“This is basically like a home game for us – it’s only three hours across the ditch. There’s so much support here for us it’s amazing. It’s nice to be playing in such an atmosphere.”

David was surprisingly upbeat after her defeat: “It was very close in that first game – I think it was really the decider, that first game, and if I could have won that it could have been a bit of a different story.

“Joelle’s been very consistent and to come back from 2/0 down against Joelle was going to be a bit of a tough feat. I pushed hard but in the fourth game, once I let a few things go, it gave her confidence to step forward.

“I gave it my best but sometimes your best is not enough.”

England’s seasoned campaigner James Willstrop became only the second player in Games’ history to reach a third final – following the achievement of his fellow countryman Peter Nicol in 2006 – when he beat Nafiizwan Adnan, the No.12 seed from Malaysia, in the first men’s semi (both pictured above).

It was in the previous round that Adnan brought a notable era to an end when he removed England’s Nick Matthew, the gold medallist in 2010 and 2014. Fourth seed Willstrop played a sure-footed and disciplined game to see off the UK-based Malaysian 11-6, 12-10, 11-4 in 49 minutes.

“I didn’t know what to expect really,” explained the former world number one and twice a silver medallist. “I was just trying to work on each phase, the first few rallies, the first few points – then see how it feels when you get the first game up. It’s just the performance really.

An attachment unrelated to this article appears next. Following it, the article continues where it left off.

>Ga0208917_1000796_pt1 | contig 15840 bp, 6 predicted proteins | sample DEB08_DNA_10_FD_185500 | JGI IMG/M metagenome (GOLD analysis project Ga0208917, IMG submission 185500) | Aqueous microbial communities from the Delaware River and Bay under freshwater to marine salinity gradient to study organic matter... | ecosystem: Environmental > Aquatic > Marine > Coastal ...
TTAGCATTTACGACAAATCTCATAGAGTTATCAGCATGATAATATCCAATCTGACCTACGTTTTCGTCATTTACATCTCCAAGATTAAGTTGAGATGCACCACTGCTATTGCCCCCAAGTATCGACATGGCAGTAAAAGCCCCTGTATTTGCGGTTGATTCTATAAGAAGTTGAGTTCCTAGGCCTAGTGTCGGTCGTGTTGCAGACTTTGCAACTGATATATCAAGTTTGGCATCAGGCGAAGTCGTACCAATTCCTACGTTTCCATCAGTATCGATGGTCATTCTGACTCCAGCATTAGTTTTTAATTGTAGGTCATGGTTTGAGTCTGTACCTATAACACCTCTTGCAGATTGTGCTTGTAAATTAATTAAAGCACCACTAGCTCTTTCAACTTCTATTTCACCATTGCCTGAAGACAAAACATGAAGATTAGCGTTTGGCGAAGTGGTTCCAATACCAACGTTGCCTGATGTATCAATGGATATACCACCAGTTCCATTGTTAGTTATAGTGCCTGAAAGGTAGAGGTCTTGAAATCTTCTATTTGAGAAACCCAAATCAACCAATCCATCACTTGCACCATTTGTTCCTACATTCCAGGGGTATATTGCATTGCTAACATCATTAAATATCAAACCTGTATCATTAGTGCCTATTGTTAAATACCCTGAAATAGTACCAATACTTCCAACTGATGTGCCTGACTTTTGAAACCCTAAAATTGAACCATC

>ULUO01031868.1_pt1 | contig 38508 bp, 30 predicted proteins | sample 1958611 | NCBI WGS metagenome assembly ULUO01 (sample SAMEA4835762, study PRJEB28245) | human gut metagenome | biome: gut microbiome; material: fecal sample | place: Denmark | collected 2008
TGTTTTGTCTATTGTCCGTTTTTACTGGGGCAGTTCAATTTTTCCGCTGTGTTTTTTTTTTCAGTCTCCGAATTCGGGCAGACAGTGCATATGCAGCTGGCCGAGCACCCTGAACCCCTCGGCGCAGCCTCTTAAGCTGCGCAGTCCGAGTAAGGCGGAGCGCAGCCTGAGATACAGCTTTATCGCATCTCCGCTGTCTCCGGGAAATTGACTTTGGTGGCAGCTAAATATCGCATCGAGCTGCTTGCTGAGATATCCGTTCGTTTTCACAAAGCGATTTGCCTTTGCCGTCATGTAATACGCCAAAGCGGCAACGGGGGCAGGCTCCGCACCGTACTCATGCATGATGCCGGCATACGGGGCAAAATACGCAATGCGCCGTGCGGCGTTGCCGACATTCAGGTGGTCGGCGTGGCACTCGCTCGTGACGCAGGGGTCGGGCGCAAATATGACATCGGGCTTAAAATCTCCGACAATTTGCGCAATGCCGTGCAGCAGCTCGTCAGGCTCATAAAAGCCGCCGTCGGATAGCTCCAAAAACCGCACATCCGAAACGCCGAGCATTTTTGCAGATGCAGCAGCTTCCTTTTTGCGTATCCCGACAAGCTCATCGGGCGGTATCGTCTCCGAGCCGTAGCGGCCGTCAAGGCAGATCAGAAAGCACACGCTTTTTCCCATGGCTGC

“What an occasion to have ahead of you – I’m so, so thrilled, I love playing big occasions.”

When told that only Peter Nicol has reached the final three times before, Willstrop replied “Oh really? That’s great – I’ve got one, I’ve got a record! I’ll take that. The longevity thing is so pleasing.

“I owe so much to (my physio) Alison Rose in Leeds – she’s been an absolute wonder-woman to me all my life. She’s kept me strong. I’ve had surgery and she’s kept me going through it.

“And obviously I’ve had physio support from Jade (of Team England) here all the time. It’s thanks to people like Alison that I can keep playing squash at 34 – and likewise Nick has had all his team to help him keep playing squash at 37. That wasn’t happening 10 years ago and that’s testament to the support we get.”

The final match of the day was a long-drawn-out affair which – despite the lack of local interest – had the capacity crowd on the edge of their seats. New Zealand’s No.2 seed Paul Coll, the current world No.9 who has enjoyed a meteoric rise through the international squash ranks over the past two years, faced surprise opponent Joel Makin, a Welshman ranked 43 in the world.

It took 106 minutes to produce a winner – with underdog Makin one point away from a match-ball in the third game before Coll ground his way to a 6-11, 9-11, 11-9, 11-2, 11-8 victory which sees the 25-year-old into the final for the first time.

“I knew he was going to come out strong,” Coll (pictured above on celebrating his victory) told the waiting media afterwards. “I wanted to make it tough for him at the start but I think I was guilty of going a bit passive – which I’ve been trying not to do. So that was a bit disappointing.

“I came out in the last three and tried to be a bit more aggressive and I think that took its toll on him in the end. But he’s a class player.

“It’s a dream come true for me to be in the final. If you’d told me I’d be here four years ago I would have told you to go away, I wouldn’t have believed you.

“To be playing for gold tomorrow is one of the biggest dreams I could ever have.

“I’ve played James a few times – he’s obviously a very experienced and class player.

“I’m going to go out there and give it my all – and hopefully do my country proud.”